BACKYARD BLISS | Simple and efficient systems for heating water and other stuff

Tim Barker (top left) with a rocket powered shower system part-way built. Pictures: Very Edible Gardens.
Tim Barker (top left) with a rocket powered shower system part-way built. Pictures: Very Edible Gardens.

Good Life Permaculture

Just to be clear, rocket stove systems do not involve rockets, nor is it rocket science.

What are they then?

The original rocket stove was designed to be an efficient cooking stove powered by a small fire fueled with twigs and tiny sticks rather than wood logs.

It's burned in a simple high-temperature combustion chamber containing a vertical chimney and a secondary air supply, which ensures almost complete combustion prior to the flames reaching the cooking surface. In summary it's super efficient, simple and low-tech, meaning almost anyone can build one anywhere in the world.

Due to their low-tech nature, they have been particularly valuable and appropriate for environments where people don't have easy access to electricity or abundant resources. Of special note, are some developing countries which have benefited from building small rocket stoves for cooking purposes, improving quality of life and use of resources.

As they're so easy to build, there are very few barriers (if any) for people making their own. As a cooking stove they have also been mass-produced at very low prices.

The principles were described by Dr Larry Winiarski from the Aprovecho Research Center in 1982 and since then stoves based on this design have won many awards, and others have gone on to develop other 'rocket powered' items including mass heaters and showers.

A rocket powered shower?

This works by directing the heat from a rocket stove to heat water. This can simply be a tank situated above the fire, or a water jacket system as used in conventional wood-fired water heaters.

A rocket stove shower system by the Very Edible Gardens team.

A rocket stove shower system by the Very Edible Gardens team.

For the direct heat systems, like the one pictured above, you require bricks to fashion the fire, a hot water tank (preferably recycled), flue materials, a tank stand and plumbing fixtures. On top of this you need a dose of enthusiasm and a large bucket of mud!

Warning: We know this is exciting, but there are a number of things to take care of.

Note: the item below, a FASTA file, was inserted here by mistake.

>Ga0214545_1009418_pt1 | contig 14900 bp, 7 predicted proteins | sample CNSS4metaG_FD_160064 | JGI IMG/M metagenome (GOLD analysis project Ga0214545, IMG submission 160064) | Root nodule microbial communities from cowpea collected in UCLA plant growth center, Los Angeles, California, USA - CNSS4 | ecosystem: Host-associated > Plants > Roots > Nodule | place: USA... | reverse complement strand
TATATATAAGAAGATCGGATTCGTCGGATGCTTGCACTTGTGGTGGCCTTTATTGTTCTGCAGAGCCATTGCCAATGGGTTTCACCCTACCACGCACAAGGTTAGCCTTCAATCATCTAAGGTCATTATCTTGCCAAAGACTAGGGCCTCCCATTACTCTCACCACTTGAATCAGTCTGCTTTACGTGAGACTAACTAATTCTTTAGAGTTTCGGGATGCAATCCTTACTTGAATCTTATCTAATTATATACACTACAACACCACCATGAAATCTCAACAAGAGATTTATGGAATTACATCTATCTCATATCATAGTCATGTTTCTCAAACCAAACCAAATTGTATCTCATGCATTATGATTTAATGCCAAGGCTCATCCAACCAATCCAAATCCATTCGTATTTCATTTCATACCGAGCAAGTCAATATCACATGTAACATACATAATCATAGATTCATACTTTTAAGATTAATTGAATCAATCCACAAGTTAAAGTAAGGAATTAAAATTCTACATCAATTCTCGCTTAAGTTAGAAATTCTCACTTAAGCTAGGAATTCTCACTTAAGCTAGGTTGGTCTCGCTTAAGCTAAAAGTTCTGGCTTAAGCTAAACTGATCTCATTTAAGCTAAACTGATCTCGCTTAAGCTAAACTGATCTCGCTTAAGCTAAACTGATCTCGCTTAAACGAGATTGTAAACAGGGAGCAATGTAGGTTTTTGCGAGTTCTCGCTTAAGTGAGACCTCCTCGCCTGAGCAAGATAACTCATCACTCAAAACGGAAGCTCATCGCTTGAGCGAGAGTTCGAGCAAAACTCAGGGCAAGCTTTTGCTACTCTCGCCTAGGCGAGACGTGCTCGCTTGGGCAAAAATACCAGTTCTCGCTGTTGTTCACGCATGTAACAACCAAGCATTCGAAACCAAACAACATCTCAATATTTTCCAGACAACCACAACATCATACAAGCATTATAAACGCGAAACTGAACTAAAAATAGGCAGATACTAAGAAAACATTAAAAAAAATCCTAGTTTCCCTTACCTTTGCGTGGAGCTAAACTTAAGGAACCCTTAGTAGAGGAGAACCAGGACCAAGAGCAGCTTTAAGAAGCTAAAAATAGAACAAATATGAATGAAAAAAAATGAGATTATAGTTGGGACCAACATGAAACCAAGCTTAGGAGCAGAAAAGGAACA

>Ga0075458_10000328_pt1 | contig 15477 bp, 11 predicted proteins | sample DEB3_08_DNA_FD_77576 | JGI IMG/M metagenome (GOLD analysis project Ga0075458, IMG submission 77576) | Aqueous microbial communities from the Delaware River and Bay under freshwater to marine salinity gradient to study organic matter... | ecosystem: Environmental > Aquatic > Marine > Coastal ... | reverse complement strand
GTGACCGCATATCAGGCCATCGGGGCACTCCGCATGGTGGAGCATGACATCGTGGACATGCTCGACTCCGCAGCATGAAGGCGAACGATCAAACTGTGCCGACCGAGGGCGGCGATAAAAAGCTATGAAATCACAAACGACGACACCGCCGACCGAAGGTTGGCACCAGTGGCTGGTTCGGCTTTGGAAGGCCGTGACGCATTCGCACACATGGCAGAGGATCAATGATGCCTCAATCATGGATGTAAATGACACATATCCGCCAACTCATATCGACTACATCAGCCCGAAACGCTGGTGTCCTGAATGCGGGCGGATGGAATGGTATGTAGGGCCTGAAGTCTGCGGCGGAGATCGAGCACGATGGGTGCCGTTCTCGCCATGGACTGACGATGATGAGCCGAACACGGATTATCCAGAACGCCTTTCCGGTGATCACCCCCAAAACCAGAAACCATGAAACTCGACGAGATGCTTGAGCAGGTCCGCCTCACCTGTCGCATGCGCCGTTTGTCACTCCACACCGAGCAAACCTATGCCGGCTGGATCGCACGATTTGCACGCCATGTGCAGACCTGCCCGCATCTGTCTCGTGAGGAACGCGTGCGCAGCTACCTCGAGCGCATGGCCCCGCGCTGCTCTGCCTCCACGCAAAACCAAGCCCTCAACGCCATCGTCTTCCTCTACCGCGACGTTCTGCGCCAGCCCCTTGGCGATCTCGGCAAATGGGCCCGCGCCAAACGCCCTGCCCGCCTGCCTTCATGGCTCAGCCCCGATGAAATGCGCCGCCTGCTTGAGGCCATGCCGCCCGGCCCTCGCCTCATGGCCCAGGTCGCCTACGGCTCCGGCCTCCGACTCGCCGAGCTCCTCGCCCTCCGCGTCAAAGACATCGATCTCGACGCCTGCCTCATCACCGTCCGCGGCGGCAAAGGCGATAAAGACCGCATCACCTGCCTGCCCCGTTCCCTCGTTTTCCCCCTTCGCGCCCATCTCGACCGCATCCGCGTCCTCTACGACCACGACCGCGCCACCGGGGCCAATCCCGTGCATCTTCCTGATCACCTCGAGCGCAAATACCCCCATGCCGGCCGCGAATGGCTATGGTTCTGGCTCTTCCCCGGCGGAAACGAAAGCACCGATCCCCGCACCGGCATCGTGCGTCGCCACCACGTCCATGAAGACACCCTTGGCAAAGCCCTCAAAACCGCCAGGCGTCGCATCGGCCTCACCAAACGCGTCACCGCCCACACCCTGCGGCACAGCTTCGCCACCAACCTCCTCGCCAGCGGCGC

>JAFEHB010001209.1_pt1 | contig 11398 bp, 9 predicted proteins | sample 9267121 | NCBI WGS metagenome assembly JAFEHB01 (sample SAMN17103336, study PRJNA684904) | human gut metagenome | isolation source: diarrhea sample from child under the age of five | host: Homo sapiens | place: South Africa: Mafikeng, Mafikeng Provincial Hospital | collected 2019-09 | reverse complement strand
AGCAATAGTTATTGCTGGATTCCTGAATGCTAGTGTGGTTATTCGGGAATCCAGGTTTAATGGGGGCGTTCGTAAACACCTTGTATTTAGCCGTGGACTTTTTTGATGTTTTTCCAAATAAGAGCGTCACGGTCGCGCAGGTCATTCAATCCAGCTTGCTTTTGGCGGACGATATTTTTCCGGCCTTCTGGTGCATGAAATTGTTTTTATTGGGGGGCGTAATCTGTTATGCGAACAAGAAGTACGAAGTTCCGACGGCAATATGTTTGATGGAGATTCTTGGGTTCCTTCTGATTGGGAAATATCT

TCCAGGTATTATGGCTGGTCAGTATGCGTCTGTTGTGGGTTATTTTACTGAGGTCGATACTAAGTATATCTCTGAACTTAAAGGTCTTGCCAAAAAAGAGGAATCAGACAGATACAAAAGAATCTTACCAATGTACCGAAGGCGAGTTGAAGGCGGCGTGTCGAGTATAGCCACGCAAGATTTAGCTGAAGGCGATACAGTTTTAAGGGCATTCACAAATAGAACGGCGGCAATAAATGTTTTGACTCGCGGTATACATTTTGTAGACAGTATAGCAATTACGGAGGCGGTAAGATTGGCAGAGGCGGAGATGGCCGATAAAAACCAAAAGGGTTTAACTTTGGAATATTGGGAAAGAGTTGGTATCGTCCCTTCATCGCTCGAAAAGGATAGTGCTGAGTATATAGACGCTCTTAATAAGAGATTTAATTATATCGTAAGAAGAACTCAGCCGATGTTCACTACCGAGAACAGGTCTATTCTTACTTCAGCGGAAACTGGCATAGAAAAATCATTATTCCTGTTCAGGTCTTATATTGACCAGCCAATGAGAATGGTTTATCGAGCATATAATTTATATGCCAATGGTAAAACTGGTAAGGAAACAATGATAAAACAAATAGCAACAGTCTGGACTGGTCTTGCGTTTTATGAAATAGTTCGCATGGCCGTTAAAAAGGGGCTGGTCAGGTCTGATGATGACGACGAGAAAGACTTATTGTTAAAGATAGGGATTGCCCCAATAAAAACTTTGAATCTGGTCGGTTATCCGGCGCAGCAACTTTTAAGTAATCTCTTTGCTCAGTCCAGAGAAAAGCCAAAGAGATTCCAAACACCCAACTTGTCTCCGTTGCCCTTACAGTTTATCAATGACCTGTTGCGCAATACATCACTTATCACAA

Firstly be careful not to burn anything you don't want to burn. Secondly and most importantly, a hot water boiler contains considerable energy and if poorly designed can reach high pressures and even explode - that is why your home system has a pressure-release valve. Low-tech alternatives can prevent a high-pressure situation, familiarise yourself with how to do this safely if you wish to proceed.

In a rocket shower's most basic and super functional form, you don't need to spend a lot of time, energy and dollars on beautification to get easy, hot water, like the design pictured below by international rocket power expert Tim Barker.

Basic rocket shower designed by Tim Barker.

Basic rocket shower designed by Tim Barker.

The fire is lit in the cob structure below the corrugated iron cylinder. The heat from the fire is directed into this cylinder where it heats up the water.

The water in the tank is not used directly to shower with. Instead, cold water is piped through a copper coil in the water tank. The water heats up in the coil and plumbed to the shower stall.

Another example, from Milkwood Permaculture pictured bottom left, is slightly different to Tim's in that the hot water tank is vertical instead of horizontal. It is much more similar to a conventional "wet back" hot water system seen on many rural properties.

In this system the rocket stove is contained in the cob structure at ground level. The hot flue gas then heats a wet back (the steel box). The wet back circulates water to the storage tank on the right and from there can be used later.

Milkwood Permaculture's rocket stove design for heating water.

Milkwood Permaculture's rocket stove design for heating water.

Rocket power is for people looking to decrease their energy consumption and increase their connection to simple and sustainable methods of generating energy for their own needs.

  • Hannah Moloney and Anton Vikstrom are the founders of Good Life Permaculture, a permaculture landscape design and education enterprise based in Tasmania that creates resilient and regenerative lives and landscapes.